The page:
Ten-man Leicester produced an outstanding display to earn a point at third-placed Chelsea – although they should probably have come away from Stamford Bridge with all three.
The Foxes dominated possession for large periods and created the better chances but had the sting taken out of their display when defender Ben Chilwell received two yellow cards in the space of five second-half minutes. He was shown no mercy by referee Mike Jones in the 68th minute when he brought down Victor Moses, shortly after fouling Willian.
Claude Puel’s side went close twice through Jamie Vardy, while Wilfred Ndidi’s header was acrobatically pushed away by Thibaut Courtois.
Chelsea looked leggy and short of ideas. Cesc Fabregas had two good efforts – twice testing Kasper Schmeichel – and seconds from the end the Danish keeper pushed away a free-kick from Marcos Alonso.
The Blues are now level on points with second-placed Manchester United, who play on Monday.
Leicester have 31 points and remain in eighth.
Foxes’ good work undone by Chilwell red
It was the generally more timid of the two managers who got their side to play the more exhilarating football at Stamford Bridge.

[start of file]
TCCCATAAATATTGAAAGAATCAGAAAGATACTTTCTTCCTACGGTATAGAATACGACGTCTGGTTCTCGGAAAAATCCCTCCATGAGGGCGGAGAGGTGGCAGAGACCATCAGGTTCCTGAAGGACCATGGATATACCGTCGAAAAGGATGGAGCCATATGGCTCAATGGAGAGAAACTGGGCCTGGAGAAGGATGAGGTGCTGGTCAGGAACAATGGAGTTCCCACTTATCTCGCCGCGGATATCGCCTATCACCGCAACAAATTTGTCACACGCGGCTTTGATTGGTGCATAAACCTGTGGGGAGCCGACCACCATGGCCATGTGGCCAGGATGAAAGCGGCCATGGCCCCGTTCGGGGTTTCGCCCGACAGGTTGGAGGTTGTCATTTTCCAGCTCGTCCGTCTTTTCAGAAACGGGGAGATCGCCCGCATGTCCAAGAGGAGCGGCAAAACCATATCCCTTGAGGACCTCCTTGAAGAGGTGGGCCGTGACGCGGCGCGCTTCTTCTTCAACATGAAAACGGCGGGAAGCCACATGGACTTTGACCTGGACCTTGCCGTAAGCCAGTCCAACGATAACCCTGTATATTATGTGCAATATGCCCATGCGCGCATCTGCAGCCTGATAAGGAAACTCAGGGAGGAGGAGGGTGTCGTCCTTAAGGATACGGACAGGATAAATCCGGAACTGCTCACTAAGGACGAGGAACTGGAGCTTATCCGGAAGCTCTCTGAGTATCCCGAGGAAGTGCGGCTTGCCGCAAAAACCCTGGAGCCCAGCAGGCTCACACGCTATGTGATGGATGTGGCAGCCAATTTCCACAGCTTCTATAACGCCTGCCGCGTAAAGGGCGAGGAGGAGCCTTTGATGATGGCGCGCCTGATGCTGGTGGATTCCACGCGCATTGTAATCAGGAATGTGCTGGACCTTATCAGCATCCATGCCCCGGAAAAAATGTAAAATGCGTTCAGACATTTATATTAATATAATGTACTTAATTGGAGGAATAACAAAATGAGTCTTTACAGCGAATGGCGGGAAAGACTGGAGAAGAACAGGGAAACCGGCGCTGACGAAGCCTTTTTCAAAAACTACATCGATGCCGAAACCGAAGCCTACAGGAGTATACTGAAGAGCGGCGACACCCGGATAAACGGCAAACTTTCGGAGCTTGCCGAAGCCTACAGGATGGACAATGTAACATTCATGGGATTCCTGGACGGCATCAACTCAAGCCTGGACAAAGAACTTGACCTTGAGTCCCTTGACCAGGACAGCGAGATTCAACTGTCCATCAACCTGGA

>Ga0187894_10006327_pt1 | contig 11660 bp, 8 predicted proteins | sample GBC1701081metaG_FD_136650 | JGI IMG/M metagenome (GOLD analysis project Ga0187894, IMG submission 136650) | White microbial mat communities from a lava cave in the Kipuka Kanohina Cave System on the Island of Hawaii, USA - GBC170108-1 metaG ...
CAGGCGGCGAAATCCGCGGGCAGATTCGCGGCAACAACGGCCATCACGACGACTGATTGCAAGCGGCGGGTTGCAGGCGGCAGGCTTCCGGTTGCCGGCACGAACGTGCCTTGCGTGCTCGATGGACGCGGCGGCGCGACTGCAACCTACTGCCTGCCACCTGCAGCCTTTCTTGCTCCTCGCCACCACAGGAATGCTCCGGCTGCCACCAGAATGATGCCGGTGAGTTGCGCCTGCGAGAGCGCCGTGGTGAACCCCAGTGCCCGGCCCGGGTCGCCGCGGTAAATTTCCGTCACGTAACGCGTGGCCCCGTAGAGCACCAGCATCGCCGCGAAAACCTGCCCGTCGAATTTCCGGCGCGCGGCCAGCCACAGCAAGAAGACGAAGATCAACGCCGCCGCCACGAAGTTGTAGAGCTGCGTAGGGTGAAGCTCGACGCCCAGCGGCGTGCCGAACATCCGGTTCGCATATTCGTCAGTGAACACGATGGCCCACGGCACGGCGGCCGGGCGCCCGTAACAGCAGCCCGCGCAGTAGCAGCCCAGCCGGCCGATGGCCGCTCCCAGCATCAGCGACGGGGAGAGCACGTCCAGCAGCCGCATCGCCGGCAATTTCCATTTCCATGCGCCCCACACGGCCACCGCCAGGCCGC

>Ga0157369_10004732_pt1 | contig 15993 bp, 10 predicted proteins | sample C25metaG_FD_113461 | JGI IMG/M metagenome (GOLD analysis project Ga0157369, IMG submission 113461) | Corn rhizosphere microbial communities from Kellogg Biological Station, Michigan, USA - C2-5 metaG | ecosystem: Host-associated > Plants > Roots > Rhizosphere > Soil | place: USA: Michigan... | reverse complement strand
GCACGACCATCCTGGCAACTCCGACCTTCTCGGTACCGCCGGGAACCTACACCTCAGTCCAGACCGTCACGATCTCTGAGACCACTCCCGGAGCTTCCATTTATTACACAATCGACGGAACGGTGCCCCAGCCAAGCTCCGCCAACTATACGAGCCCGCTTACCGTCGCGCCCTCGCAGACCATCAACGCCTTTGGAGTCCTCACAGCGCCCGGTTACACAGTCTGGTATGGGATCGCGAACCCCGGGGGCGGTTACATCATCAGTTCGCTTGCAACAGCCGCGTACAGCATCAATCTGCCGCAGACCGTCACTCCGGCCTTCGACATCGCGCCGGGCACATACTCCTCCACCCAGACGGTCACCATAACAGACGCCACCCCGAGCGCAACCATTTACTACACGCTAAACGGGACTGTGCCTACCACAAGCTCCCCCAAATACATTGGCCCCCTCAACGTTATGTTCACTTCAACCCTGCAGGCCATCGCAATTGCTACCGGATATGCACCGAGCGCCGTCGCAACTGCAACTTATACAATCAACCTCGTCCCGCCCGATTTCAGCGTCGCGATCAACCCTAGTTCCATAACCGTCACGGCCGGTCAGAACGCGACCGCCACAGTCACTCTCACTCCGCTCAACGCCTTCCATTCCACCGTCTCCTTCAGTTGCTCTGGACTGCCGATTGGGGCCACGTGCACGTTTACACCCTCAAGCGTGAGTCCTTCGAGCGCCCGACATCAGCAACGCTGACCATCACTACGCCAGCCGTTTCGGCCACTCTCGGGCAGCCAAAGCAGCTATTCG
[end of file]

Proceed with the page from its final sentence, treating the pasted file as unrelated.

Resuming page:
Puel’s side harried the Blues from the first whistle, and should have scored at least once from one of their three chances in the 10th minute.
England striker Vardy, fit again after a groin problem, found the side-netting and fired just wide, while Shinji Okazaki also missed narrowly after more initial good work by Vardy.
Riyad Mahrez has been the subject of rumours linking him to Liverpool and Arsenal, but today his mind was clearly on the matter in hand. He was exceptional in midfield and found Vardy twice with two exquisite passes, only for the striker to miss the target with one strike and see another blocked by Gary Cahill.
The Foxes looked set to turn the screw midway through the second half, but had to change their gameplan when England Under-21 defender Chilwell was sent off for a second bookable offence.
Nevertheless, the defence continued to look comfortable against a Chelsea attack bereft of ideas. The only time Schmeichel was severely tested was moments before the final whistle when he tipped Alonso’s low free-kick around the post.
More to follow.